Butterflies move north due to hot summers

Once rare UK butterflies have been moving further north due to a pattern of hot summers, say researchers.
The brown argus, one of Britain’s smallest butterflies, was limited to sun-loving shrubs on chalk grassland.
But since the 1990s the species has been expanding its range, using different plants to host their eggs.
Scientists from the University of York attribute this to rising summer temperatures.
Analysing records made by volunteers with the charity Butterfly Conservation, Rachel Pateman and colleagues at the University of York and the NERC Centre for Ecology and Hydrology identified that populations of the butterfly have spread 79km (49 miles) further north in 20 years.
"The butterfly is now present throughout much of the south and east of England as far north as South and East Yorkshire," explained Ms Pateman whose study was published in the journal Science.
"This is unusual for species which are considered fairly scarce and specialised and so we were interested to discover what might have caused this rapid range expansion."
The amateur records held another clue for researchers as the butterflies seemed to have broadened their taste in host plants. In the past the insects only fed upon rockrose, now their tastes include Geraniums such as dove’s-foot cranesbill.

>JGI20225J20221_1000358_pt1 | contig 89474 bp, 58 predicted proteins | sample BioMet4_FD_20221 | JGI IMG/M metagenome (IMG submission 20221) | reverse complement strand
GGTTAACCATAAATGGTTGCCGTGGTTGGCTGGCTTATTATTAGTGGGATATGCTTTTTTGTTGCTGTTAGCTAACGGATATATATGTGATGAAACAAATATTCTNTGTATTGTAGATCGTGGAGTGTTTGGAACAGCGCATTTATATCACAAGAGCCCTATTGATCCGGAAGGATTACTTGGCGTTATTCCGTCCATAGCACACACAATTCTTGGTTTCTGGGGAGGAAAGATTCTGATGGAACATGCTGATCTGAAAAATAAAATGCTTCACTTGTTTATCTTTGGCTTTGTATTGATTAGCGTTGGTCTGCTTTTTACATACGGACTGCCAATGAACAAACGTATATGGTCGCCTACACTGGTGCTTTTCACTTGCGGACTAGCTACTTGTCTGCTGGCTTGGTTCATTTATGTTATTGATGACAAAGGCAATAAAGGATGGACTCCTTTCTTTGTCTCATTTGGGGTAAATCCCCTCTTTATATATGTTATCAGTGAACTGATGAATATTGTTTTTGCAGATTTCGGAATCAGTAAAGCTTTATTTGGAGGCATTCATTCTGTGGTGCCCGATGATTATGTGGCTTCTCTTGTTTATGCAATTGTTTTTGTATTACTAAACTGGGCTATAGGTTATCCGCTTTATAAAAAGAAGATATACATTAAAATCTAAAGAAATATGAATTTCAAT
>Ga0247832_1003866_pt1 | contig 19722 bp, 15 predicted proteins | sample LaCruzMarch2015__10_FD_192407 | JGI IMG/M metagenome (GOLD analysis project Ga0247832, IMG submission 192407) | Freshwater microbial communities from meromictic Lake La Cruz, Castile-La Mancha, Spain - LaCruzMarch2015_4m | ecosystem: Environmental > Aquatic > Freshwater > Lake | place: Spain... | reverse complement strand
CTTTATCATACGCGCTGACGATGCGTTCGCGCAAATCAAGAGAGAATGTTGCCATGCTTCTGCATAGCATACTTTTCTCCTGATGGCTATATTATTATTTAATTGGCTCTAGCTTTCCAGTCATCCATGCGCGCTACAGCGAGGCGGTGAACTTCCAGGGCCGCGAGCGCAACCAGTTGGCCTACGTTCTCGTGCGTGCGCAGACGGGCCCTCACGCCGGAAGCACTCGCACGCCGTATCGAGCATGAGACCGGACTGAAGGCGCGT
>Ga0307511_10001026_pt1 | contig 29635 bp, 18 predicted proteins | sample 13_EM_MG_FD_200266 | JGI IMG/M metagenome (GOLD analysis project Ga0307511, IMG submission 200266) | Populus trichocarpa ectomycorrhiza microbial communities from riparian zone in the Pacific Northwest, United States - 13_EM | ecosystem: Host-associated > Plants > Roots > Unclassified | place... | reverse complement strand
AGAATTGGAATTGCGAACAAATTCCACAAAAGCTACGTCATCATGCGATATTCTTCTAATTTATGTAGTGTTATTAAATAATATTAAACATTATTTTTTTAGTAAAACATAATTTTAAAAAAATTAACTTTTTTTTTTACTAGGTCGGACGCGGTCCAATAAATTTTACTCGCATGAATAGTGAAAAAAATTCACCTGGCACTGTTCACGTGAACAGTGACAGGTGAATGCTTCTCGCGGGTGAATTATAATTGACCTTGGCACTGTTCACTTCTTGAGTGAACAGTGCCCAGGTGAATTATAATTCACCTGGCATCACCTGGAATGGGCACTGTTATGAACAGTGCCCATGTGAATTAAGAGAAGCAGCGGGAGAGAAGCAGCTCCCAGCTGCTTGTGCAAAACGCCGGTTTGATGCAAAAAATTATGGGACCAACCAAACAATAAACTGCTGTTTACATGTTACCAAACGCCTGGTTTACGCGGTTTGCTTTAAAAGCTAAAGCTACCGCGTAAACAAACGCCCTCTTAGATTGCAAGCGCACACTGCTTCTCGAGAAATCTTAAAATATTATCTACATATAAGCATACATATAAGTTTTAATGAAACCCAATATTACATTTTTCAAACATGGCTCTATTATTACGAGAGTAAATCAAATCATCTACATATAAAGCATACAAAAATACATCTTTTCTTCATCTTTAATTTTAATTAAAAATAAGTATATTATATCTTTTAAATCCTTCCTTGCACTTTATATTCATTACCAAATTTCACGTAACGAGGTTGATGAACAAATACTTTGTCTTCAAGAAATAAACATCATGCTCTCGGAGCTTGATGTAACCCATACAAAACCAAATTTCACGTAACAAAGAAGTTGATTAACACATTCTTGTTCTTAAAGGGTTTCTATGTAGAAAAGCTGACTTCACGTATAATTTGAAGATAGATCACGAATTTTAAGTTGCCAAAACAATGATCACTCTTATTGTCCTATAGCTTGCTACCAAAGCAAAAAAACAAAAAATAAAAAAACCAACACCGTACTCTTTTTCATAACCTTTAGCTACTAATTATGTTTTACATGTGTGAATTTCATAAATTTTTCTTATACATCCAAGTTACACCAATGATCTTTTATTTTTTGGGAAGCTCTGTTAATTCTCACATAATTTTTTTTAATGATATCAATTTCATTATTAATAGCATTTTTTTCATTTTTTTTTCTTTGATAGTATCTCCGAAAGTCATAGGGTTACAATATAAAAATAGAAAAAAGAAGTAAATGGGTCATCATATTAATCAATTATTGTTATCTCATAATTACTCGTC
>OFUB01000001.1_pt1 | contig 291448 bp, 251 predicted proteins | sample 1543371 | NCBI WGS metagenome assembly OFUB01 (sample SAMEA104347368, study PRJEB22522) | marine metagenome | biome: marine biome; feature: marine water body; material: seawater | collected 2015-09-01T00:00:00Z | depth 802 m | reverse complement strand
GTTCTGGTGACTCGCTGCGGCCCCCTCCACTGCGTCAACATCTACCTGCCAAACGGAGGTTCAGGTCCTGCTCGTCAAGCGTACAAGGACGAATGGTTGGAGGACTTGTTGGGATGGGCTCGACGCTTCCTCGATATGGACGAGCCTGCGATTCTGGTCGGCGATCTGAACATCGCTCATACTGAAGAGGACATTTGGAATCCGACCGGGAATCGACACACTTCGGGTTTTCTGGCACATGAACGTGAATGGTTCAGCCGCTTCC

"Warm summers have benefited the brown argus butterfly by allowing it to become less picky," Ms Pateman told BBC Nature.
"The Geranium species used are very widespread in the landscape and so this has enabled the rapid expansion of the butterfly."
According to the scientists, rising summer temperatures are responsible for the warmth-loving butterflies’ success.
Their investigation of climate data for the UK identified the link: summer temperatures from 1990 to 2009 were on average 0.78% warmer than previous summers, dating back to 1800.
"We think the brown argus was previously restricted to using rockrose because it grows in places with particularly warm microclimates and therefore was suitable when conditions were particularly cool," Ms Pateman said, explaining that the yellow-flowered shrub is typically found in "short turf on southerly-facing slopes."
"Geranium species, however, tend to grow in cooler places and so were unsuitable for brown argus when the climate was cooler," she said.
"As temperatures have increased we think the locations where Geranium species grow have now become warm enough for the brown argus."
Researchers focussed on the counties of Suffolk and Bedfordshire in their study, where recording the orange spotted wings of the brown butterflies is particularly popular.
"There has been an increase in recording over the years. However, when methods have been used to control for this, an increase in the distribution of brown argus is still found," said Ms Pateman.
"The records submitted by volunteers are an extremely valuable resource, without which the detection of long-term patterns like this would not be possible."